Research For Life recognises Professor Brett Delahunt’s contribution to Medical Research
Research for Life has recognised the contribution Professor Brett Delahunt ONZM FRSNZ has made to medical research by awarding him Honorary Life Membership and presenting him with a medal at its Annual General Meeting, held in Wellington on Monday, 19 November 2018.
Prof. Delahunt, Professor of Pathology and Molecular Medicine at the Wellington School of Medicine and Health Sciences, University of Otago, joined Research For Life’s board and Research Advisory Committee in
Research For Life’s chairman John Nacey said at the AGM, “Brett Delahunt has had a long and productive association with Research For Life. We are indebted to Brett for his leadership of our Research Advisory Committee and the thorough rigorous process he developed and refined for overseeing the process for reviewing and approving grant applications.
“Brett Delahunt is an internationally recognised and prolific medical researcher with a total of 421 publications to date, including 338 in peer-reviewed publications. In October he was awarded the Hercus Medal by Royal Society Te Apārangi for his research on prostate and kidney cancer, the most recent of the numerous awards and accolades he has received over his professional career.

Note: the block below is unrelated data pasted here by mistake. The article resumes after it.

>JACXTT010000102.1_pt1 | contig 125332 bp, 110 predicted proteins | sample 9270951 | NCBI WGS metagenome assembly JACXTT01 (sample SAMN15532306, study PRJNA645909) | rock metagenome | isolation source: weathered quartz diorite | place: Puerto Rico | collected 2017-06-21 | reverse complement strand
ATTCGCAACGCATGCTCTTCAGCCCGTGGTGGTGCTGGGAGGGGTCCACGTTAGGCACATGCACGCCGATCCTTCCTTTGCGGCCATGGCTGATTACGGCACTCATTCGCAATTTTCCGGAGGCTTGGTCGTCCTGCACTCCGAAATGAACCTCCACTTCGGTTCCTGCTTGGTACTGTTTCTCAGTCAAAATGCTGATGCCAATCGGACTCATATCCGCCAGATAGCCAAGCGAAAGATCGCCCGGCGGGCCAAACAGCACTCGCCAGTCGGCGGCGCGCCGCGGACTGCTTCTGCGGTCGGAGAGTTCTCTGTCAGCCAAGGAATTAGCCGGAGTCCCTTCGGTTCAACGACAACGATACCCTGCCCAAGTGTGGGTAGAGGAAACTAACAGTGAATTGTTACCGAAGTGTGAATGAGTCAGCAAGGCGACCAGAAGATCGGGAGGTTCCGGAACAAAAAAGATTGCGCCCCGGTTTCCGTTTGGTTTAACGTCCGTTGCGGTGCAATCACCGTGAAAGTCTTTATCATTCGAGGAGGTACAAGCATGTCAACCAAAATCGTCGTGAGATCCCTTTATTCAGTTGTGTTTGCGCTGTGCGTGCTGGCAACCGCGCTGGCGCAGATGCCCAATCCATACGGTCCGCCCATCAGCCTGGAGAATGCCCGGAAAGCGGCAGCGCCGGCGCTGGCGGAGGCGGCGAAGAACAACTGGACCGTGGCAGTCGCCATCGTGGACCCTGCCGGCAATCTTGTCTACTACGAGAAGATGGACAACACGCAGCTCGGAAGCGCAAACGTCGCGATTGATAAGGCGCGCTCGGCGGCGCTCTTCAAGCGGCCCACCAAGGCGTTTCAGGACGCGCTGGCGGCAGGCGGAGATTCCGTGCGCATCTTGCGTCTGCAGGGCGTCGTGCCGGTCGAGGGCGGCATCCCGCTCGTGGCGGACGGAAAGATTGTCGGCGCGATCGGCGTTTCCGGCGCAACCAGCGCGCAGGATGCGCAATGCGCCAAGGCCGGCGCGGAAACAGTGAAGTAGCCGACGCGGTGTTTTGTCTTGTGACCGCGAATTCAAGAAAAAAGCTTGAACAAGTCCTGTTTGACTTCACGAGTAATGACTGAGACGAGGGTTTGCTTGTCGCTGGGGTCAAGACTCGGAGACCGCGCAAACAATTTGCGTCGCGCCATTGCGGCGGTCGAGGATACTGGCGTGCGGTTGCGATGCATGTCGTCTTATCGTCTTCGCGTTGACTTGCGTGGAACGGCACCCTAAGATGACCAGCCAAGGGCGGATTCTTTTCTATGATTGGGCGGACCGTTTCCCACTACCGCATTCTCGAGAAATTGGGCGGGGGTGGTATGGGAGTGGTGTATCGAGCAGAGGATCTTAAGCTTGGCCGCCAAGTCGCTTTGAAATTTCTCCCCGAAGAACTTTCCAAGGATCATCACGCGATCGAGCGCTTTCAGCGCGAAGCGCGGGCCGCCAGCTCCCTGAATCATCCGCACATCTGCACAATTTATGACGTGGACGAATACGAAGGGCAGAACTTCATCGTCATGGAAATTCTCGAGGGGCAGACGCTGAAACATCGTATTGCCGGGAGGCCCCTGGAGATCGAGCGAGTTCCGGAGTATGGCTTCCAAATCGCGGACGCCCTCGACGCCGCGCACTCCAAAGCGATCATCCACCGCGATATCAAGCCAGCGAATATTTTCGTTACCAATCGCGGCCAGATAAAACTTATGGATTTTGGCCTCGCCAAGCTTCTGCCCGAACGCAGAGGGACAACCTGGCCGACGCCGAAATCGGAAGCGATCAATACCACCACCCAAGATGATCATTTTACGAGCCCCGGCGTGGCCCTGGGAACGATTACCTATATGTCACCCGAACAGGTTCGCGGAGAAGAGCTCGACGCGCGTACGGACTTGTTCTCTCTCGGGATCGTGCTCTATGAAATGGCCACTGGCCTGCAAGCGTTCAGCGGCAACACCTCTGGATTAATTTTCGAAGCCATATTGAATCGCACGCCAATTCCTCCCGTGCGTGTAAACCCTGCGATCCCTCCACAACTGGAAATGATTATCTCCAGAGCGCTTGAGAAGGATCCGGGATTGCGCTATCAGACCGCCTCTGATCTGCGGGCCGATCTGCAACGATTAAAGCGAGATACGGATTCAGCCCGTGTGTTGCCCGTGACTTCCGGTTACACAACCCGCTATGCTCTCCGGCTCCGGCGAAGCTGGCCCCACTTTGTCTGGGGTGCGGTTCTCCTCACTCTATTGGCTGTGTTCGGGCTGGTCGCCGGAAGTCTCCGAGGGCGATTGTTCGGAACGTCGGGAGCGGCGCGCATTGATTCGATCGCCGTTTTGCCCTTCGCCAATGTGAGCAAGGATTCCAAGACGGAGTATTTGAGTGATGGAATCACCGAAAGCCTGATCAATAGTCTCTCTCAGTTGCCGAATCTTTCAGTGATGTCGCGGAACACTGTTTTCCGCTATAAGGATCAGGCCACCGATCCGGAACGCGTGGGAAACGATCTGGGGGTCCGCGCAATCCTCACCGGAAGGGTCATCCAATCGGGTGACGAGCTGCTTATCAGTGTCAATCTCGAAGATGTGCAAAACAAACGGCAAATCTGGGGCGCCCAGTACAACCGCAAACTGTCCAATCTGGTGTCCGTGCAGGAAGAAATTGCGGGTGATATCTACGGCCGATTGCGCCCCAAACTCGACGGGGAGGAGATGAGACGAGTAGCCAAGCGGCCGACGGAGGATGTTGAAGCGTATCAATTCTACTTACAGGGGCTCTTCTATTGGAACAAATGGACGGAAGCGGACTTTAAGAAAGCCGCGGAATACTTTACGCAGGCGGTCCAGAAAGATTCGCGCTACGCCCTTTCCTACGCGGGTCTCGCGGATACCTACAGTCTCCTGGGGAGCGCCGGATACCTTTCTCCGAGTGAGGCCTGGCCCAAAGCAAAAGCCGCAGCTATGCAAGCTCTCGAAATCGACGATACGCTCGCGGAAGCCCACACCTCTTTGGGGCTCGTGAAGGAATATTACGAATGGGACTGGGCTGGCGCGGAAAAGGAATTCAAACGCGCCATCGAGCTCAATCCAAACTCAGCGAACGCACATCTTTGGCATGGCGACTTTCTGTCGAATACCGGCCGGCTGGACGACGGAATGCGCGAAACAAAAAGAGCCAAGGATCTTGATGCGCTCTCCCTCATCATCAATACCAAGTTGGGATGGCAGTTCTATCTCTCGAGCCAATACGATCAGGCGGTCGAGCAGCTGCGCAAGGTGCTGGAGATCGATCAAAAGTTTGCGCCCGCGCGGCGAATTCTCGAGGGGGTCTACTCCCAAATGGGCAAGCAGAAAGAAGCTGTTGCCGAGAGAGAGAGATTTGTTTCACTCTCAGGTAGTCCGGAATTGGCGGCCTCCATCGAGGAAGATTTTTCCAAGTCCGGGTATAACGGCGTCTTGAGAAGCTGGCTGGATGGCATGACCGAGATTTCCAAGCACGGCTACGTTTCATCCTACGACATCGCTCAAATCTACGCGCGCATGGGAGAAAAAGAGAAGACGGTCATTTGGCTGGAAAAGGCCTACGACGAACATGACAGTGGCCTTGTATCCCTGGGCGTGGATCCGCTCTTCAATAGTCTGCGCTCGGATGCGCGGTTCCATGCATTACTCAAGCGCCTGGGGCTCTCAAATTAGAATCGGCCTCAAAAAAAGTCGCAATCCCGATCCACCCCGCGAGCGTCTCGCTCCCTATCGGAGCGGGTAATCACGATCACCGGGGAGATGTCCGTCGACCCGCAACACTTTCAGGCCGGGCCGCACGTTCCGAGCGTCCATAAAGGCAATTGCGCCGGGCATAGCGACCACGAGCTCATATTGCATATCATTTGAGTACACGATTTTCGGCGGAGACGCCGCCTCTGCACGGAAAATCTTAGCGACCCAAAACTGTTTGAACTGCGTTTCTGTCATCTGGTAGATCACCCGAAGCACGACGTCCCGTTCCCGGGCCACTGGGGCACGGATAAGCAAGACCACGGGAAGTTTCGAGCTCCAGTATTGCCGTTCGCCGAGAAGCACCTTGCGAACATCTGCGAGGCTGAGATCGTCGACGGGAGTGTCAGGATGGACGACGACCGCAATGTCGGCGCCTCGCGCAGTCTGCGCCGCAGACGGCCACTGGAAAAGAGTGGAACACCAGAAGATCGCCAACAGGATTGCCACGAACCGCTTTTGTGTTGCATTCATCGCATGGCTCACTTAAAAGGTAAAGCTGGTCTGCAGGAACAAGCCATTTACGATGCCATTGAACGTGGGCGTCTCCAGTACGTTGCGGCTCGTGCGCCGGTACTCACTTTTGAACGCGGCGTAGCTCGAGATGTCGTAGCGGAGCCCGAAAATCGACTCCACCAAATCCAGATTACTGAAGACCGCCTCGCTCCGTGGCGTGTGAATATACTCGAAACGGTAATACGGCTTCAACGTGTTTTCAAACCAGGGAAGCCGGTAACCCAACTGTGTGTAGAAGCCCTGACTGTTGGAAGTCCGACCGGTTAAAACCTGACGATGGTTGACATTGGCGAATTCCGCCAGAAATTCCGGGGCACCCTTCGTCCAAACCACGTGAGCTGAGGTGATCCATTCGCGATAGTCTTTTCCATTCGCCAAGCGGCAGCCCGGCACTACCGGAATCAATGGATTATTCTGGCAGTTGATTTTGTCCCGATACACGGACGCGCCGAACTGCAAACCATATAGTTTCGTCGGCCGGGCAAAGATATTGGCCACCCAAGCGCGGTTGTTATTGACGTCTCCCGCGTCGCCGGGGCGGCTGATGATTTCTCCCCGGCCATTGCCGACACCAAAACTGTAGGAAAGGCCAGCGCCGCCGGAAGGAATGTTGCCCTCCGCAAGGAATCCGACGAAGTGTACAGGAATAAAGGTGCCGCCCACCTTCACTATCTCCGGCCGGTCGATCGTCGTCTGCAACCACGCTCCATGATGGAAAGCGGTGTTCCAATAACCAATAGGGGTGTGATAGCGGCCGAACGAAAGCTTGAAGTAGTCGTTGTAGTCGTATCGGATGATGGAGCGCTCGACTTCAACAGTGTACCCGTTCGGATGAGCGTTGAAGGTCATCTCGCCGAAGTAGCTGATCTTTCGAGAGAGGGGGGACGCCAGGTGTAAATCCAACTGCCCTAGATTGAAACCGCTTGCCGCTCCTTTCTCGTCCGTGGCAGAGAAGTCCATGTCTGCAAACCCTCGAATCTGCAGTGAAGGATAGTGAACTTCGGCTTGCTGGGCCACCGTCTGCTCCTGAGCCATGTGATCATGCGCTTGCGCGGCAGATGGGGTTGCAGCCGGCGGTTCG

“We are privileged to have Brett as a board member and acknowledge the tremendous contribution he has made to our organisation. That contribution has enabled many young researchers to undertake innovative medical and biomedical research,” John Nacey said.
Established in 1960, Research For Life funds innovative quality research undertaken by researchers in the early stages of their careers.
This year, Research for Life made 11 research grants and 10 travel grants worth $203,698 in total. Grant recipients were from several Wellington institutions including the Malaghan Institute of Medical Research, Victoria University of Wellington’s School of Biological Sciences, the University of Otago’s Wellington School of Medicine and Health Sciences, Massey University Wellington and ESR (The Institute of Environmental Science and Research).